I was in a panel discussion recently where one of the other participants raised questions about how his view could be considered wrong when it adequately addressed so many of the issues. My response was that I had not said, nor would I say, that his view was wrong. His reply was that if I thought my view was right, that his, of necessity, must be considered wrong, since our two views were mutually exclusive options.
I believe that this is something that we need to discuss carefully in the church. There is such a thing as being wrong. But not every disagreement about interpretation can be narrowed down to right and wrong. This is recognized in the saying quoted by Catholics and Protestants alike, formulated in the 17th century by Marco Antonio Dominis (who was neither), “In essentials unity, in non-essentials liberty, in all things charity.”
Rather than suggest that my colleague was wrong, I would assert that while both positions were logical and sought to be faithful to Scripture, I considered my view to offer a preferable interpretation that enjoyed the support of a preponderance of the evidence. In my mind that did not make his view wrong, only less probable. Consequently, I would not suggest that someone holding his view should be considered unfaithful to the Word, heretical in their conclusions, or un-Christian, and thus excluded from the fellowship of the church. Yet those are exactly the sort of things that people holding a view like his (though not he himself) would say about me and others who hold views similar to mine. I do not attack them as wrong; yet they don’t hesitate to label me that way. There is a difference between being wrong and holding mutually exclusive possible interpretations. How do we think about this?
The positions that we hold (whether about origins or about any number of other important theological issues) are a combination of our presuppositions, our assessment of the evidence (and which view enjoys the support of thepreponderance of the evidence), the probabilities associated with various aspects of the evidence, and thepreferences that we then adopt as our own. We may have high levels of confidence in our preferences or we may hold them lightly. In the church we should be looking for faithful interpretation to determine what is acceptable inside and what may be outside orthodoxy. Faithful interpretation may still lead different interpreters to different conclusions (as it has throughout history) because the Bible does not nail everything down. It does not offer firm conclusions on every issue that interests us. We therefore at times have to settle for giving our best effort.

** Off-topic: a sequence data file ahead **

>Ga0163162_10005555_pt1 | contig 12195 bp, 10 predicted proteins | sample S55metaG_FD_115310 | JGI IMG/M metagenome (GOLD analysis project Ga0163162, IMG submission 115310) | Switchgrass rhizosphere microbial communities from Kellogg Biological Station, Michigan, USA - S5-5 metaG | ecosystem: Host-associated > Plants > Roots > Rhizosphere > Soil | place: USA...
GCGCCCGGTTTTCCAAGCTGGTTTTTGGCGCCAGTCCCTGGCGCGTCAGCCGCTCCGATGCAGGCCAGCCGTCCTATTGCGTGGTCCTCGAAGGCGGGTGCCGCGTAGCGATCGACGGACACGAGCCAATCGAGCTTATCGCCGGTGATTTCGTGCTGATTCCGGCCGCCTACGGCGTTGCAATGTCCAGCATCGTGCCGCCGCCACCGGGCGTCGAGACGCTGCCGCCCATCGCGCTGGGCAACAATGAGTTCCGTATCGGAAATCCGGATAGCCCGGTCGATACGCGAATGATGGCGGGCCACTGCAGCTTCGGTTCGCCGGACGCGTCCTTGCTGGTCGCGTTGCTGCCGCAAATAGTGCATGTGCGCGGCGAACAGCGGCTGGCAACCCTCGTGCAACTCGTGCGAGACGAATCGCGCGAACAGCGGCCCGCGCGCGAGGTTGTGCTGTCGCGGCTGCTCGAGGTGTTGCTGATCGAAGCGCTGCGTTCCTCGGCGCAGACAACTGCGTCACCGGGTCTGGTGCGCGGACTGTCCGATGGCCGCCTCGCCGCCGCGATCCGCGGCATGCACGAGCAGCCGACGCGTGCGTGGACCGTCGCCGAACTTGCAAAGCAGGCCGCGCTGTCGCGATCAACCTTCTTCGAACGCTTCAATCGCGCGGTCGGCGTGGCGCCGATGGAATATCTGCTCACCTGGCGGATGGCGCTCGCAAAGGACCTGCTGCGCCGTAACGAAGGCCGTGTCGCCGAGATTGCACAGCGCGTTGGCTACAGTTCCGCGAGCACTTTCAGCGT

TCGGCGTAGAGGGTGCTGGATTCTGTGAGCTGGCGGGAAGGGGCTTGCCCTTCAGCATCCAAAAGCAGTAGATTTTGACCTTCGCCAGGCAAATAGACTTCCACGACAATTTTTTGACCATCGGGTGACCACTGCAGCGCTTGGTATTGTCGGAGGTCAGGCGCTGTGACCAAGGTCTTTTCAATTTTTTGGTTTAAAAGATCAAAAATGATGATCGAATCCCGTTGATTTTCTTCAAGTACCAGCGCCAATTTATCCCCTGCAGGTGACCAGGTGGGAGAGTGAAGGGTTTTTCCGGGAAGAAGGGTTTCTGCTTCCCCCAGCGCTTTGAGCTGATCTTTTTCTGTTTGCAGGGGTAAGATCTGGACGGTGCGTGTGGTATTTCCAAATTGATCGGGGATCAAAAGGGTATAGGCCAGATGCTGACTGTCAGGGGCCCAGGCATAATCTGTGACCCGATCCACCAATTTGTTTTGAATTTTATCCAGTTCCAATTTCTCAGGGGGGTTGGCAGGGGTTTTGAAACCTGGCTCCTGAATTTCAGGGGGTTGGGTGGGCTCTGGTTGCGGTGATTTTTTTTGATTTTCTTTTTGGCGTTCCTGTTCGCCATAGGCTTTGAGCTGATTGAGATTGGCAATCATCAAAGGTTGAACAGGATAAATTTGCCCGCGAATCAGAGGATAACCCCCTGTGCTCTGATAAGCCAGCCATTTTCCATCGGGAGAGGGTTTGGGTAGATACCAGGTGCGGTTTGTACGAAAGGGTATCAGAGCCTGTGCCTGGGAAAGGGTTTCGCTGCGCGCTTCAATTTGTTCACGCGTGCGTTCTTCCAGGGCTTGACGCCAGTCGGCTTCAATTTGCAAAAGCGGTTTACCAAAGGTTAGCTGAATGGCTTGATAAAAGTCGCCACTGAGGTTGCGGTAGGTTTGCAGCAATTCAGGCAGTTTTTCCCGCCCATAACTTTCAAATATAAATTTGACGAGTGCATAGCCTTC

Faithfulness is going to involve a certain set of core presuppositions (“in essentials, unity”). It is going to assess evidence in an informed way that investigates all the possible issues that come into play (for the origins question, that includes theological tenets that we all hold in common, the breadth of the canonical information, the details of language, the nature of both literary and cultural context, the logic that derives from evidence in the world around us, and many other moving pieces). Careful assessment of the evidence will then lead us to establish probabilities and preferences that may take different directions. If a view can be maintained in faithful interpretation, it ought to be allowed in charity as one of the possibilities that faithful Christians in the body of Christ can hold.
It is too easy for an individual, a local church or a denomination to decide that they have a corner on the market of interpretation and truth and that anyone who disagrees with them is wrong. This attitude exists despite the fact that the New Testament shows us a number of situations when people in the early church had disagreements about issues that were decided by allowing a range of possibilities (e.g., the Jerusalem Council). Consequently we get easily embroiled in debates. The problem with debates is that they are designed to explain in great detail why the other person is wrong. I have no objection to Christians explaining to each other why and how they have arrived at the conclusions they have, but I would not be so bold as to label my Christian brother or sister as wrong if they have practiced faithful interpretation. I may disagree with them or consider them misguided; I may believe that they have presuppositions that are unnecessary or that they have misjudged or neglected certain evidence. Discussion can be beneficial for both parties and for those who listen in. But debates among Christians “score points” at the other’s expense and insist on being right while the other is wrong. Does such a view honor the concept of “charity in all things?” I am not sure that it does. We should be slow to accuse another of discarding the authority of Scripture, and therefore denouncing them, just because they interpret Scripture differently than we do.
Ultimately, it is true that one view is right and others are wrong, but such absolute vision is not always available, and until such time that it is, we work with probabilities, seeking consensus and showing charity toward one another as we continue to seek truth. Sometimes, however, we have made the mistake of believing that our conclusions are what are essential rather than the core theology and the appropriate hermeneutical premises that derive from that theology. The church should be big enough for a variety of positions while it still holds firm the core truths of Christian doctrine and seeks faithful interpretation.